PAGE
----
William Faulkner organizes the story in non-linear fashion because he is presenting the narrator's memories. The reader can infer that time has passed since the last incident—the townspeople's search of Miss Emily's home—that they mention, but there is no way to determine how long ago that occurred. In fact, because the entire tale is dependent on one person's perspective, the reader cannot assume that the narrator is reliable. The story has many qualities in common with folk tales or talk tales. We learn little more about the narrator beyond their sense of identification with the town's white population and their strong interest—one might even say obsession—with Miss Emily and her family.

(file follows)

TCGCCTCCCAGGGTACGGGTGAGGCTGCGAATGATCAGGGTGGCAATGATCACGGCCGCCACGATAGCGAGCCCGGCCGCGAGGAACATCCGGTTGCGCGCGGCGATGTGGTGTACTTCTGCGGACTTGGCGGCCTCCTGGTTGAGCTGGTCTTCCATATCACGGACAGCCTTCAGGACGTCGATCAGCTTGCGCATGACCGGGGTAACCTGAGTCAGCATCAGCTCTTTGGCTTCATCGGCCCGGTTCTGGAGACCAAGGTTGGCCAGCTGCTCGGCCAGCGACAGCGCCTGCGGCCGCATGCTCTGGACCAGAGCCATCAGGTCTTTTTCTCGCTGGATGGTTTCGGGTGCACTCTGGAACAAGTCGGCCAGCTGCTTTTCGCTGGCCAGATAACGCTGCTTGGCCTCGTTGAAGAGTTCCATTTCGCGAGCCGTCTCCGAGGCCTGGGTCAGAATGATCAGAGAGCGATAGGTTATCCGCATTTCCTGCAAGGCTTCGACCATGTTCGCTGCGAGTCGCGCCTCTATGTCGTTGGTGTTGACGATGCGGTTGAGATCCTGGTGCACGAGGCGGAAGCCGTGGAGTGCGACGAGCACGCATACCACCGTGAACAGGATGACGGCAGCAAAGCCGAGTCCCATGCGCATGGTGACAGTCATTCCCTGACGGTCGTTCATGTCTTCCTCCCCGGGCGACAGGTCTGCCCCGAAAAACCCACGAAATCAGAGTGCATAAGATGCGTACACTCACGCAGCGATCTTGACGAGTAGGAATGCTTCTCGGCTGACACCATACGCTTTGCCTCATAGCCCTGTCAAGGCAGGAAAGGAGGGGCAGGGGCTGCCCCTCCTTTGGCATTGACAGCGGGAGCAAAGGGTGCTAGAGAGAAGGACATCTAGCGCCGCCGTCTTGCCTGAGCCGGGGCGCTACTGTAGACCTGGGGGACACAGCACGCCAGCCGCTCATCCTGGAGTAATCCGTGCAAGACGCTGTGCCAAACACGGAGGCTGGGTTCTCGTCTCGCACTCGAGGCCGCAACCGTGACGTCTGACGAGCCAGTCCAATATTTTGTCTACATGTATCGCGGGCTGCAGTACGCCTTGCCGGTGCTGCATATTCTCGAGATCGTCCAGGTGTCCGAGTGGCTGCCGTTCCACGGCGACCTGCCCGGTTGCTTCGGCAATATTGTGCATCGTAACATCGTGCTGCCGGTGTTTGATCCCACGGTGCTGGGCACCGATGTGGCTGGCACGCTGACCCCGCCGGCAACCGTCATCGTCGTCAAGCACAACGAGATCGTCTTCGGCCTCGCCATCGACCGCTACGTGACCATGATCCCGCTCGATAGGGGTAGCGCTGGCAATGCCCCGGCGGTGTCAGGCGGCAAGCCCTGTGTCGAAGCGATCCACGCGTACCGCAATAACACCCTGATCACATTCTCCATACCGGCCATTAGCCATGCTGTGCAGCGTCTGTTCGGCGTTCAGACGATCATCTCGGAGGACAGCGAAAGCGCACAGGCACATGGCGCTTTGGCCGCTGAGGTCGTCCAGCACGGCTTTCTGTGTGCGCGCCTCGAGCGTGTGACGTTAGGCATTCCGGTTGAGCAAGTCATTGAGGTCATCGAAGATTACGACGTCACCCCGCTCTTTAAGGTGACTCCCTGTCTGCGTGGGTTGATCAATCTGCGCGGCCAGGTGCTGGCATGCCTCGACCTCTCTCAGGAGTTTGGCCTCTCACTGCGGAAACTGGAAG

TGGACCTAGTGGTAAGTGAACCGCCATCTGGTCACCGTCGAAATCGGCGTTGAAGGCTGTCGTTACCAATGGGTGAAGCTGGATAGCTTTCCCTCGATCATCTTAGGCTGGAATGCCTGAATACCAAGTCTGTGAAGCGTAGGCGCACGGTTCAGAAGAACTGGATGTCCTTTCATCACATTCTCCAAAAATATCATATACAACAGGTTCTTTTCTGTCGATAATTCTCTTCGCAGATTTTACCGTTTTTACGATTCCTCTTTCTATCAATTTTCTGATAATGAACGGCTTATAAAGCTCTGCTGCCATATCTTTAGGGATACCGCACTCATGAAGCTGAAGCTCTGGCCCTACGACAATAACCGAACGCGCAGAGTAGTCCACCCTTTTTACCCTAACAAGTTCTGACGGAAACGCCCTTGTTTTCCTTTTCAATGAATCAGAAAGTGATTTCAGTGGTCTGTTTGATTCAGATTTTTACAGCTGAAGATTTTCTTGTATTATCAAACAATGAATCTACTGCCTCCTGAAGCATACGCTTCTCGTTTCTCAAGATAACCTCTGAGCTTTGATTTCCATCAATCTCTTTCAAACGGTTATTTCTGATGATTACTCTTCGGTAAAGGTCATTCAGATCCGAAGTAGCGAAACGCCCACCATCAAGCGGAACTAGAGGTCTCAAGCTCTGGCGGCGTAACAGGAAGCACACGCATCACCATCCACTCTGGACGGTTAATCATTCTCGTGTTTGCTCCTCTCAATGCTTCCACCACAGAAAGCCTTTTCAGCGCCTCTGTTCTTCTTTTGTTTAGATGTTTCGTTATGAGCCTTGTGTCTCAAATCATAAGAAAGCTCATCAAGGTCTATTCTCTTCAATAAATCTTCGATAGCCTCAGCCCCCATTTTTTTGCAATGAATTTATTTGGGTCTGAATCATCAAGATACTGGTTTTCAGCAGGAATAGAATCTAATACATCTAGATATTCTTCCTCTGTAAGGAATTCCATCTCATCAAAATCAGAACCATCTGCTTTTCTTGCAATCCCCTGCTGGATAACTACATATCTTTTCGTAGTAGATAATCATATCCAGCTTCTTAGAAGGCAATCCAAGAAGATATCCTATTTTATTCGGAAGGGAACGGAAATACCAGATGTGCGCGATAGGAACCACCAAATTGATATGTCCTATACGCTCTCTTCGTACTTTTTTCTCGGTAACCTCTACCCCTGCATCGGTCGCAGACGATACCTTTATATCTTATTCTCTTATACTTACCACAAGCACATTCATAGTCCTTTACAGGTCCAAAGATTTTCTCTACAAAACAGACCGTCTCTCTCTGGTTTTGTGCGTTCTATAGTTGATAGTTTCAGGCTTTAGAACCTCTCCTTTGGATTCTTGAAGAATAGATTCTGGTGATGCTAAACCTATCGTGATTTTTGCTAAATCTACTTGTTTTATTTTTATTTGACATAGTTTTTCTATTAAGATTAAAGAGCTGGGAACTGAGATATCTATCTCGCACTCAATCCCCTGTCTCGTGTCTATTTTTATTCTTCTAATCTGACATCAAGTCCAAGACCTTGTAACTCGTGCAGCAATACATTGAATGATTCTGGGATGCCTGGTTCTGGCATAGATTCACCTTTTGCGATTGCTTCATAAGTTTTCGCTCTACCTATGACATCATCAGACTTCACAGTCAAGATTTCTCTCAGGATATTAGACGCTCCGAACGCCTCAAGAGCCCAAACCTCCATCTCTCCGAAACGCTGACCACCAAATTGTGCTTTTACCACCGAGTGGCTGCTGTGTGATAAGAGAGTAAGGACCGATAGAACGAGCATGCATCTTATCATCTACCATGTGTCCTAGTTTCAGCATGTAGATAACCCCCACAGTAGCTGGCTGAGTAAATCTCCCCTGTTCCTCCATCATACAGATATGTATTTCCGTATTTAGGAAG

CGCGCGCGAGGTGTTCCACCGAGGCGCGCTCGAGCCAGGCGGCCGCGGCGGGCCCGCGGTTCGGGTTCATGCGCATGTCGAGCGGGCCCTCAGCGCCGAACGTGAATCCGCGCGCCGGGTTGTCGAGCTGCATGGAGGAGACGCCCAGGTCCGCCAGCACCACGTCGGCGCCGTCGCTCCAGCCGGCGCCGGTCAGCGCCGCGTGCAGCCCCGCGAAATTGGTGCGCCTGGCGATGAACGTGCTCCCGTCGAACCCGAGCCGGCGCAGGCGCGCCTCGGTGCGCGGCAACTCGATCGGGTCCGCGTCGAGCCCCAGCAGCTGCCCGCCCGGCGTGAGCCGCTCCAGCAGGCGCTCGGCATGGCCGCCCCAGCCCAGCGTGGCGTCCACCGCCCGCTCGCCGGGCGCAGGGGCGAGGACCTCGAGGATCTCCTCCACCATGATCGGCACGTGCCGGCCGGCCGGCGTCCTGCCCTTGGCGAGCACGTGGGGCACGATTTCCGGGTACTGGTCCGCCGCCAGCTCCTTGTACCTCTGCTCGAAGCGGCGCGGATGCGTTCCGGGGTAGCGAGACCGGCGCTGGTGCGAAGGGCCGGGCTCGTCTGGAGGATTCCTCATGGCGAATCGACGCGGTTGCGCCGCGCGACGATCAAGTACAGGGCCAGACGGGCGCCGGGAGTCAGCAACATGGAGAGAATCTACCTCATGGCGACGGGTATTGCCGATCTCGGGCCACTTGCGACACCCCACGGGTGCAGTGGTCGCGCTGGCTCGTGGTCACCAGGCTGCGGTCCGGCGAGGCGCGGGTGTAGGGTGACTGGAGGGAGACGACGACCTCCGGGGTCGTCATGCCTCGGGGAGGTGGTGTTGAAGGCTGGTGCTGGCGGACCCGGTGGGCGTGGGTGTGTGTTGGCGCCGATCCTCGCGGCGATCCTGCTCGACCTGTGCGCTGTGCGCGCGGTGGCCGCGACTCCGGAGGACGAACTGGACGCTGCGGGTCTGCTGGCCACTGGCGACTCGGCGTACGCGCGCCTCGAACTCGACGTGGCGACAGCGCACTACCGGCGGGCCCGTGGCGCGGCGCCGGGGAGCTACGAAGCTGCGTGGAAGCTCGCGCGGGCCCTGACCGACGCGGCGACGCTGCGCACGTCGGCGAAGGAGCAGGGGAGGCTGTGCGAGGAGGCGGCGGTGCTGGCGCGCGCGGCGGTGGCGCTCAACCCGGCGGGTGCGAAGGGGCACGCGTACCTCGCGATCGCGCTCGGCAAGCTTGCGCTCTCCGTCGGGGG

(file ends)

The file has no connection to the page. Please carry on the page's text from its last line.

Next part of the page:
The author had free rein in deciding on the voice to use and within his opting for first-person (who would be the narrator). The dominant feature of nosiness requires a narrator who seems to have access to a wide variety of local sources, such as a stereotypical "busybody." The narrator uses "we" to identify the people who toured the house, uninvited, after Emily died, but does not actually claim to have been an eyewitness to the sights mentioned.
A different story would have resulted if Faulkner had identified the narrator. Chronological sequence would not work well because of the long time span, unless he had opted for a third-person omniscient narrator.